No study of Aquinas would be complete without noting his influence on the papacy, which is well known. His relations with Pope Urban IV and Pope Gregory X are well documented. Pope Urban IV requested him to write a defense of the Latin church and Pope Gregory X was so impressed with Saint Thomas that he personally requested him to attend the deliberations at Lyons in 1274. But as we know, before Saint Thomas could finish his trip to Lyons, he received his eternal reward with the Cistercian monks at Fossa Nuova. It is interesting to note some of his final words in his last hours, for it summarizes his allegiance to the Holy See, and puts to rest any doubt as to his acknowledgment of the Catholic Church's authority. Near the point of his death, he submitted all of his writings to the authority of Holy Mother Church. “Neither do I wish to be obstinate in my opinions, but if I have written anything erroneous concerning this sacrament or other matters, I submit all to the judgment and correction of the Holy Roman Church, in whose obedience I now pass from this life.” It is with his final words that we begin our examination of his written work.

The Writings of Saint Thomas.

In order to examine Saint Thomas’ texts regarding Sacred Scripture, we must first stop and look at his Summa Theologiae. Since this is the work most often cited by modern day apologists, we must examine the Saint’s intention behind the Summa. If we fail to understand his starting premise for this work, there is a high risk of taking his work out of the original context in which it was written. Father Chenu, O.P. warns those who study the Summa, “Undoubtedly in the history of Thomism the Summa Theologica has monopolized all the attention... But it is precisely here that a grave problem arises, and the first condition for understanding and solving it is not to forget that the Summa is planted in the soil of the Scriptures, not merely by some species of devotion which gives its rational systematization a pious aspect, but because of the very law of its genesis. The university education of the thirteenth century will produce disputations and Summae only within the framework of Scriptural teaching.” (1 Lamb) This fact is an important one to remember. To dismiss the educational system that Saint Thomas was a product of, risks missing his theological focus, which was primarily Sacred Scripture. This is why we see such a strong focus on Scripture throughout his Summa. In fact, at times it appears as if nothing else exists but the Scriptures to Saint Thomas. Theologian and scholar Father Matthew Lamb also warns, “When St. Thomas' more systematic works, such as the Summa Theologiae, are studied in isolation from the scriptural matrix they were meant to supplement, misunderstandings are inevitable.” It is very apparent that many Protestant apologists have fallen into these misunderstandings.

A first mistake people often make in reading the Summa Theologiae i s that they treat it as a modern theological encyclopedia. Instead of reading the text as it was intended to be read, from the beginning to end, people open up the index and simply look for the topic they are interested in. This poses a serious problem. As they say, an error in the beginning is an error indeed! Saint Thomas' writings do not afford us the luxury of repetitive summary that modern publications often use. Once Saint Thomas has set up an important point, he often makes no mention of it again, and simply builds upon that point throughout the work. This happens many times throughout the Summa. So one cannot go into the Summa and simply start cutting out and reading passages without having first understood core principals of theology that Saint Thomas laid out in earlier parts of the work. It is also important to note that each question is often followed by several articles relating to that question. All the citations must be read to fully understand what Saint Thomas' is addressing in that particular question, as well as the final conclusion that he states.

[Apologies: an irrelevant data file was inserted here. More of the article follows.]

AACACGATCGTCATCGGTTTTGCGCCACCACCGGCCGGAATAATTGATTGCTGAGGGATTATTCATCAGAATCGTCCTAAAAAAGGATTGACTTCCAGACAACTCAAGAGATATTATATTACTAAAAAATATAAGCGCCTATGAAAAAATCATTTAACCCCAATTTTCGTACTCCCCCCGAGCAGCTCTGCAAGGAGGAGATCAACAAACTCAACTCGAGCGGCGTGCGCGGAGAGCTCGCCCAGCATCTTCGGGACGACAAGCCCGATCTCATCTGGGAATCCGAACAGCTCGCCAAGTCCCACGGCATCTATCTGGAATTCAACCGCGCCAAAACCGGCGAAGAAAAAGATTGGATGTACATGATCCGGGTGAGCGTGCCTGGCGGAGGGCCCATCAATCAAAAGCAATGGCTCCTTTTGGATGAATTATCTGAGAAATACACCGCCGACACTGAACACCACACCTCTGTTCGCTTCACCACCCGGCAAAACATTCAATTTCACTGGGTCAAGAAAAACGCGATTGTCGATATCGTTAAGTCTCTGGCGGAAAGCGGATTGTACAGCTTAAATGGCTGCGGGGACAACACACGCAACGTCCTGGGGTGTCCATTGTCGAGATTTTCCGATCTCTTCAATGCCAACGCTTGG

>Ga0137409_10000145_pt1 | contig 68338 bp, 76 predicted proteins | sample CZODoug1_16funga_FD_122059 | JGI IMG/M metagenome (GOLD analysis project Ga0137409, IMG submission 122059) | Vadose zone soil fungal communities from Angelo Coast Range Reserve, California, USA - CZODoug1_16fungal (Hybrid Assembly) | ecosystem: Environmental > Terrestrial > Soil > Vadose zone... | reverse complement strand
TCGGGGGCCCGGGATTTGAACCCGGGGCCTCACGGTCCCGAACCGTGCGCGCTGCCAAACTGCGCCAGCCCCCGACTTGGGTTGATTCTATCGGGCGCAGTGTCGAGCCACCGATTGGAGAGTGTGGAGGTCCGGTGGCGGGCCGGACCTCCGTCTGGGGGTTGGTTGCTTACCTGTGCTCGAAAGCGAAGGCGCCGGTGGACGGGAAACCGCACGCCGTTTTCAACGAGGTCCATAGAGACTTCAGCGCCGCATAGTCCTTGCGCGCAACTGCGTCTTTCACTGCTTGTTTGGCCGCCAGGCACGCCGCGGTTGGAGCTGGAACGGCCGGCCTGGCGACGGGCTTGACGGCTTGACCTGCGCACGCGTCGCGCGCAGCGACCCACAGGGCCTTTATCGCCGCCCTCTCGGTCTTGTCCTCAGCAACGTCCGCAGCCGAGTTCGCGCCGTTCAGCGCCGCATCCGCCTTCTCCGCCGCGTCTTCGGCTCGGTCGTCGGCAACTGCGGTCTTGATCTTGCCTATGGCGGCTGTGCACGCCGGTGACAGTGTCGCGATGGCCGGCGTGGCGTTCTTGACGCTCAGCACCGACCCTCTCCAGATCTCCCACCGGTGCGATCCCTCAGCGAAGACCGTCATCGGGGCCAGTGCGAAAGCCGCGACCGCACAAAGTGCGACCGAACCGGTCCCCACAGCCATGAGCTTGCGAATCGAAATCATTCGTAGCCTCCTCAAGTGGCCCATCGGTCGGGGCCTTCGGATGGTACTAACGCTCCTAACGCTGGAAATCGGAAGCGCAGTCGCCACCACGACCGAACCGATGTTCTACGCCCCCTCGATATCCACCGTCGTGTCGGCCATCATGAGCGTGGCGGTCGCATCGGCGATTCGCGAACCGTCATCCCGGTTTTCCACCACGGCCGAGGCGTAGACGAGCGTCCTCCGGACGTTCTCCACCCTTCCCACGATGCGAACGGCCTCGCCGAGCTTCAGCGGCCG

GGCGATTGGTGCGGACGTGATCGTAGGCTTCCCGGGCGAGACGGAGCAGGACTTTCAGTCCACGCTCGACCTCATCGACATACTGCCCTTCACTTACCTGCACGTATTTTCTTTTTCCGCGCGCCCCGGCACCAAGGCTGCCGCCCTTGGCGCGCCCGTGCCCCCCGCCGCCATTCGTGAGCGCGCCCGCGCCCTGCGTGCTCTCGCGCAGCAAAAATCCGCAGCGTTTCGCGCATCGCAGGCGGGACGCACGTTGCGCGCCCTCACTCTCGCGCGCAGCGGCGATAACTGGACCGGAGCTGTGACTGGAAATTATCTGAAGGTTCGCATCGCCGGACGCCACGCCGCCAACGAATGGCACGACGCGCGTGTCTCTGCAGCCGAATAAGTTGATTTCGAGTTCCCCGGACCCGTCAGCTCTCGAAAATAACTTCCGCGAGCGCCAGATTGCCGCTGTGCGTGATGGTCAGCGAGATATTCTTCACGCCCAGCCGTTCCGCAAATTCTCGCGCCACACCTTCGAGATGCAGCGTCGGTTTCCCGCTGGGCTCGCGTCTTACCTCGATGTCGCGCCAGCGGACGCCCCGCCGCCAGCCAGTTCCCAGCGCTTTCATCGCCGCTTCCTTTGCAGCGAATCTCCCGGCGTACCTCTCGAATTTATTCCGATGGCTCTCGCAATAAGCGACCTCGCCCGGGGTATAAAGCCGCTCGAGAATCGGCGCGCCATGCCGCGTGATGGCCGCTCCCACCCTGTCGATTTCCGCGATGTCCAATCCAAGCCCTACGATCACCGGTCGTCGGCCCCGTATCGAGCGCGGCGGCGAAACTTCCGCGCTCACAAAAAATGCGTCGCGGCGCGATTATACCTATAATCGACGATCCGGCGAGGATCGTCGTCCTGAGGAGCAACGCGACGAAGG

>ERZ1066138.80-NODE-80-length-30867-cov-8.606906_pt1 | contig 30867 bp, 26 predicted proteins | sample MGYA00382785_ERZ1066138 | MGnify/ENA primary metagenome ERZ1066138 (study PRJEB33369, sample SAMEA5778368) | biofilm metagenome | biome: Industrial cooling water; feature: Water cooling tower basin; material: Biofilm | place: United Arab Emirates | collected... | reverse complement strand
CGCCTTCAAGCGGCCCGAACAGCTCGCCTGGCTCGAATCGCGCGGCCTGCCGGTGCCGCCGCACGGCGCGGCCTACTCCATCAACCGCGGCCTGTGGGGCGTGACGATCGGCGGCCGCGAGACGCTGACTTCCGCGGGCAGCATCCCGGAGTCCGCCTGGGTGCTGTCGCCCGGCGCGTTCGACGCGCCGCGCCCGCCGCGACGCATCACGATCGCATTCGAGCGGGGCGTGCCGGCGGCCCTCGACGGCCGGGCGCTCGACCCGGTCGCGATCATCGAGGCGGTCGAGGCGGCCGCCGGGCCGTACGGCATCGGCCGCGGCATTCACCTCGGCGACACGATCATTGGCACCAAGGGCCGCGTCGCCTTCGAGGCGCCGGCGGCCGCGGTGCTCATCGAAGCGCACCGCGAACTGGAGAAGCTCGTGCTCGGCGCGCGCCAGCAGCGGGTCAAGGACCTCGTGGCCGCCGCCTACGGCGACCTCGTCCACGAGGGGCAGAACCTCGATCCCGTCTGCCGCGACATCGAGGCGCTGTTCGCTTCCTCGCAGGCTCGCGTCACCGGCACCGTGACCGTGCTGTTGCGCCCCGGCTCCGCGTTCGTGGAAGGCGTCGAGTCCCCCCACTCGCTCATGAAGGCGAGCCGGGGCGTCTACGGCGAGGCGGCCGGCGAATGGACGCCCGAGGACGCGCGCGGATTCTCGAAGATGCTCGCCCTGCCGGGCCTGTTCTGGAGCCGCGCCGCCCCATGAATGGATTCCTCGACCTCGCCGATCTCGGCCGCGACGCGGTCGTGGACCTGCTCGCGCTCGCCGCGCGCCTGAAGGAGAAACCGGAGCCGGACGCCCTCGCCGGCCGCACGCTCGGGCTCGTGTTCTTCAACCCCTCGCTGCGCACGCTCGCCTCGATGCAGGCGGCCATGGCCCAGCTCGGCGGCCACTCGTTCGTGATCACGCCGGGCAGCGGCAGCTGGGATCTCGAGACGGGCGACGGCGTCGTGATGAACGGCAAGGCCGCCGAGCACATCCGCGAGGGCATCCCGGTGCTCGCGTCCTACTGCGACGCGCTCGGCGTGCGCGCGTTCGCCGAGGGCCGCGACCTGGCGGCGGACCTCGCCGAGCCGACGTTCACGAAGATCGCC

There are many passages in the Summa to which Protestants make improper reference to, in which Saint Thomas is falsely hailed as if he is almost a supporter of Sola Scriptura. For instance, Protestant William Webster attempts to build a fallacious case against the Catholic Church by ignorantly attempting to frame Saint Thomas in a position contrary to current Catholic teaching, “The first was sola Scriptura in which the fathers viewed Scripture as both materially and formally sufficient. It was materially sufficient in that it was the only source of doctrine and truth and the ultimate authority in all doctrinal controversies. It was necessary that every teaching of the Church as it related to doctrine be proven from Scripture. It was necessary that every teaching of the Church as it related to doctrine be proven from Scripture. Thomas Aquinas articulated this patristic view when he stated that canonical Scripture alone is the rule of faith. Additionally, they taught that the essential truths of Scripture were perspicuous, that is, that they were clearly revealed in Scripture, so that, by the enablement of the Holy Spirit alone an individual could come to an understanding of the fundamental truths of salvation” (8.Webster) It appears that Mr. Webster does not understand the theological background to Saint Thomas’ writings, nor does it appear that he has ventured out very far in investigating the background and history surrounding Saint Thomas' writings. To interpret Saint Thomas in this manner misses the main point of his work, and ultimately it shows a grave misunderstanding of Catholic teaching regarding the Scriptures. It was Saint Thomas intention as a university scholar to exhaust Sacred Scripture for every doctrine or teaching that could be implied from the literal text. Even when Saint Thomas could not explicitly find a text in Scripture to support an argument, he used philosophical reasoning to get him to where he wanted to go with Scripture. For instance Saint Thomas argues for the two wills of Christ based on Scripture, yet he has to use logic and philosophy to arrive at his interpretation, because the Scripture passages he uses are not explicitly clear. He demonstrates that the root of Monothelism was in the error of their logic, not in the use of Scripture. For Saint Thomas, Scripture was clear in this instance, only in using his tools of philosophy, logic and Patristic interpretation within the living Church, but Scripture standing on its own does not give us the answer. (Summa Contra Gentiles, Book 4, Question 26)